On preview, I see Tom~ has said pretty much the same thing.

Just to muddy the waters a bit, I remember hearing “catch an Eskimo by the toe”, which isn’t much better, but at least Eskimo is not offensive on its face.

I’d heard it growing up in northern Illinois in the early 80’s, so I don’t think it’s as limited in time/place as one might suspect. It was rarely said, however, as most kids I knew feared the wrath of their parents if they were caught saying that word. The “tiger” variant was far more popular, naturally. I suspect the only reason we heard it with the n-word a few times was that at least one kid must have been taught it by his parents.

Anyways, this lawsuit is ridiculous. Even if they aren’t looking for damages, it’s going to be costly. The connection is sooooooooo far removed that I just don’t see the point in suing.

I never knew it was anything else but “tiger” until a year or two ago.

The main problem here isn’t really the rhyme, but pointing out the two women publically in a patronizing, somewhat humiliating way. I’m a little over-sensitive, but having a plane full of people staring at me and chuckling while a flight attendent made up cute rhymes about my failure to get seated would have made me cry. It does seem like they should talk to passengers on an individual level instead of making them look foolish in front of a bunch of strangers.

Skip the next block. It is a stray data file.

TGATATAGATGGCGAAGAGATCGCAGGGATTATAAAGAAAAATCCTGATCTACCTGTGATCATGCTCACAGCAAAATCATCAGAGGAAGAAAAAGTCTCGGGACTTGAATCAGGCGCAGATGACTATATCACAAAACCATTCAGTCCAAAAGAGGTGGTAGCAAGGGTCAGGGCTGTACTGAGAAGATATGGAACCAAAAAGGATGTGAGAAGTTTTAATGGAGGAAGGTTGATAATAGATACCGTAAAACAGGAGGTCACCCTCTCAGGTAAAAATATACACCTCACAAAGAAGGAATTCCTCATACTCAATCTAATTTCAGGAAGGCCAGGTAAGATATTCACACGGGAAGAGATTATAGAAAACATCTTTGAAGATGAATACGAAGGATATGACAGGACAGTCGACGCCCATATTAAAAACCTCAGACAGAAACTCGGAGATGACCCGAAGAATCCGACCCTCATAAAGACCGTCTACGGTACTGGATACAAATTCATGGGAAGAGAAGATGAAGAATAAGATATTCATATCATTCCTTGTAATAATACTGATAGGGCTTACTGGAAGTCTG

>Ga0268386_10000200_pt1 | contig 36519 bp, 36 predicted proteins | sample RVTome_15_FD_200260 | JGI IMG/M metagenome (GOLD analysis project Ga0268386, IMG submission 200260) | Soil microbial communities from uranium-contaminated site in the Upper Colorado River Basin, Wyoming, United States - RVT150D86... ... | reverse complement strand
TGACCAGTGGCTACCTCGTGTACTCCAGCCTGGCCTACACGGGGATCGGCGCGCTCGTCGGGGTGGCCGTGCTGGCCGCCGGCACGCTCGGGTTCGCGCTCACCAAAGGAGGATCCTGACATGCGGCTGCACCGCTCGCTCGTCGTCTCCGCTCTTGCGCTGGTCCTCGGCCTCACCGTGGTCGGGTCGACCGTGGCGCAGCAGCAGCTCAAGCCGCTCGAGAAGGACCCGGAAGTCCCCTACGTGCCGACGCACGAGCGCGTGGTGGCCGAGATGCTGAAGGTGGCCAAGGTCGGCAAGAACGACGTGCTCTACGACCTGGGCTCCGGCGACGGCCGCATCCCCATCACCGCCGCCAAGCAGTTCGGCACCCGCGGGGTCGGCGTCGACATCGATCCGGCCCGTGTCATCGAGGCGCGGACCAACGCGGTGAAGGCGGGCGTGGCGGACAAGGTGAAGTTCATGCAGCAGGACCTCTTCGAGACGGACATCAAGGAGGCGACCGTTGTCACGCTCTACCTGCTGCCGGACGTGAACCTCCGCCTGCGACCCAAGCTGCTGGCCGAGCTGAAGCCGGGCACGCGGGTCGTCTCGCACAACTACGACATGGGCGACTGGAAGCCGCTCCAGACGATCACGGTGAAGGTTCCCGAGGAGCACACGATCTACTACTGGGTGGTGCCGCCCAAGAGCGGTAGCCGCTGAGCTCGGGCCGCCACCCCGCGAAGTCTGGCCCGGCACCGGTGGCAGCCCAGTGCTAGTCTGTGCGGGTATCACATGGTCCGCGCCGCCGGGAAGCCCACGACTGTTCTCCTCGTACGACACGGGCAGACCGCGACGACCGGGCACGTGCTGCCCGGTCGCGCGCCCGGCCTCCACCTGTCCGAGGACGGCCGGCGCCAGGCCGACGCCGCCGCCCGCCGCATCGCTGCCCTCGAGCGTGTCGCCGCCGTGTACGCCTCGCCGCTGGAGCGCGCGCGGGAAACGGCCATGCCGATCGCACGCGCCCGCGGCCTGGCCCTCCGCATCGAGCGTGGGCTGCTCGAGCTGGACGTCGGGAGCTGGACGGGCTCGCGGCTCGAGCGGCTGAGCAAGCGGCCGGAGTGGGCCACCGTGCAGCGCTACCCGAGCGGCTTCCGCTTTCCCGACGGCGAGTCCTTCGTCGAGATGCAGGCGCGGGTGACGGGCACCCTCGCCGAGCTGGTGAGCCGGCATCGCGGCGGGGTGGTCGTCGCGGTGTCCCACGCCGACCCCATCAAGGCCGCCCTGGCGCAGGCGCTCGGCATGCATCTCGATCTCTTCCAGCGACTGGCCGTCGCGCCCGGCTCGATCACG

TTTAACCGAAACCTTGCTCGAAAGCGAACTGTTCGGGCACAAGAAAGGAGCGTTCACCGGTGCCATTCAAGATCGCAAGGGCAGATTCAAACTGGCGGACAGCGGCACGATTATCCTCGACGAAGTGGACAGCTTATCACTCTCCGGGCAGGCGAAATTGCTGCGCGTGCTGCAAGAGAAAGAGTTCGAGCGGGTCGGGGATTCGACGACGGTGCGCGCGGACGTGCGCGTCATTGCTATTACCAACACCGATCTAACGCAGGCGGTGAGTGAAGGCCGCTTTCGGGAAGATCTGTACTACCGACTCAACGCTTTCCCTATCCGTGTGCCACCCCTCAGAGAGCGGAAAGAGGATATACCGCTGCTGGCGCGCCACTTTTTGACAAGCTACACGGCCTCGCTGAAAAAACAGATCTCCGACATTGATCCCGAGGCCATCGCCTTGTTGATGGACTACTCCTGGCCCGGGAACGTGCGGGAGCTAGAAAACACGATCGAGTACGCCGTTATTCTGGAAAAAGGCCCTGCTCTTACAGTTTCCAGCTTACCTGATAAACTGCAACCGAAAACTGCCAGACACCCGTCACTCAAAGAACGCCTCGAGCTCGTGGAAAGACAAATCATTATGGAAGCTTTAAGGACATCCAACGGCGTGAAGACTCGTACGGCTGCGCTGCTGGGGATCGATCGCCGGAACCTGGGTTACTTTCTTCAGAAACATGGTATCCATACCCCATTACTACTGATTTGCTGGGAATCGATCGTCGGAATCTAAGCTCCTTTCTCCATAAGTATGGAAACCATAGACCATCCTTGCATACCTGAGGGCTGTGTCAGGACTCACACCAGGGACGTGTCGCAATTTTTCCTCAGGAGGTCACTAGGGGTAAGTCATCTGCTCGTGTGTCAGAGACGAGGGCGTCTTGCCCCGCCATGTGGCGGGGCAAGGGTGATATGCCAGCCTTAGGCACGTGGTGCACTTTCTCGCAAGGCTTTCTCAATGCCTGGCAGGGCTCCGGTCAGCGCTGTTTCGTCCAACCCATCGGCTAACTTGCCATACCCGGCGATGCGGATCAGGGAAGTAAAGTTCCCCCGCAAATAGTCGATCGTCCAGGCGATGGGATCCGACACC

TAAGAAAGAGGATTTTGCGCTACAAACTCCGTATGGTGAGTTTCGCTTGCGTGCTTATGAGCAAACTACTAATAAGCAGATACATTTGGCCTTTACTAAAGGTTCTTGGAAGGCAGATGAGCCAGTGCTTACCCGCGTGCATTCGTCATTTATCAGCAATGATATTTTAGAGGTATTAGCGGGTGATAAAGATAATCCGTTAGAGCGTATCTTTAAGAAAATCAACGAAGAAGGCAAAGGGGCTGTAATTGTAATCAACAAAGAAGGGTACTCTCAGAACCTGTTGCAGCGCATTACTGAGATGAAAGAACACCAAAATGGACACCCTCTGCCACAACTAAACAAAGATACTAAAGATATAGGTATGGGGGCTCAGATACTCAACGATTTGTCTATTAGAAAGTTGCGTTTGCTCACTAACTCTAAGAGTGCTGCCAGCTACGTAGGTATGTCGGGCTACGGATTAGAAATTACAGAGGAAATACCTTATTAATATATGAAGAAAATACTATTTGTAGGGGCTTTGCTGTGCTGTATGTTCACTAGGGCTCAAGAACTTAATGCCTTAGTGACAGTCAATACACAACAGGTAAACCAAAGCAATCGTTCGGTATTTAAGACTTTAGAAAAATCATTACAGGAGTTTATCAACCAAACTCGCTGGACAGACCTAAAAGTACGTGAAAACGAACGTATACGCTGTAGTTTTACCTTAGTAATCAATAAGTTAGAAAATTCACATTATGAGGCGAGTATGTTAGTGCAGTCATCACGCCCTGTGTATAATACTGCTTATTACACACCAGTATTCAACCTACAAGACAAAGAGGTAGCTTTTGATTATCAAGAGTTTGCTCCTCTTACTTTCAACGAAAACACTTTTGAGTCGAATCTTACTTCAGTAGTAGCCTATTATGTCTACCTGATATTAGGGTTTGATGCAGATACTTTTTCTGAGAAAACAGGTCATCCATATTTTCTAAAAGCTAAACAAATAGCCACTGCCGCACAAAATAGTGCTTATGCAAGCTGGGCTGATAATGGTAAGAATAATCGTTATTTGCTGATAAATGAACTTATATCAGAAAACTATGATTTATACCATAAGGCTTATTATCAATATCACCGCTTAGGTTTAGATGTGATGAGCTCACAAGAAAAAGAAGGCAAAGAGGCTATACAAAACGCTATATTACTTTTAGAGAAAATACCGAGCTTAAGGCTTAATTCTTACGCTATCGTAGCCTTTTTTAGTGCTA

I never heard the “n-word” version until today, either, though now that Fear Itself mentions it, I may have heard “Eskimo”. That sounds vaguely familiar.

I think the correct way to have handled this would have been to go up to the stewardess during the flight, explain the history, and go from there. No doubt she would have apologized profusely and promised not to use it again, which would have been enough for me. If she had had a different reaction, then we’d have had to go from there.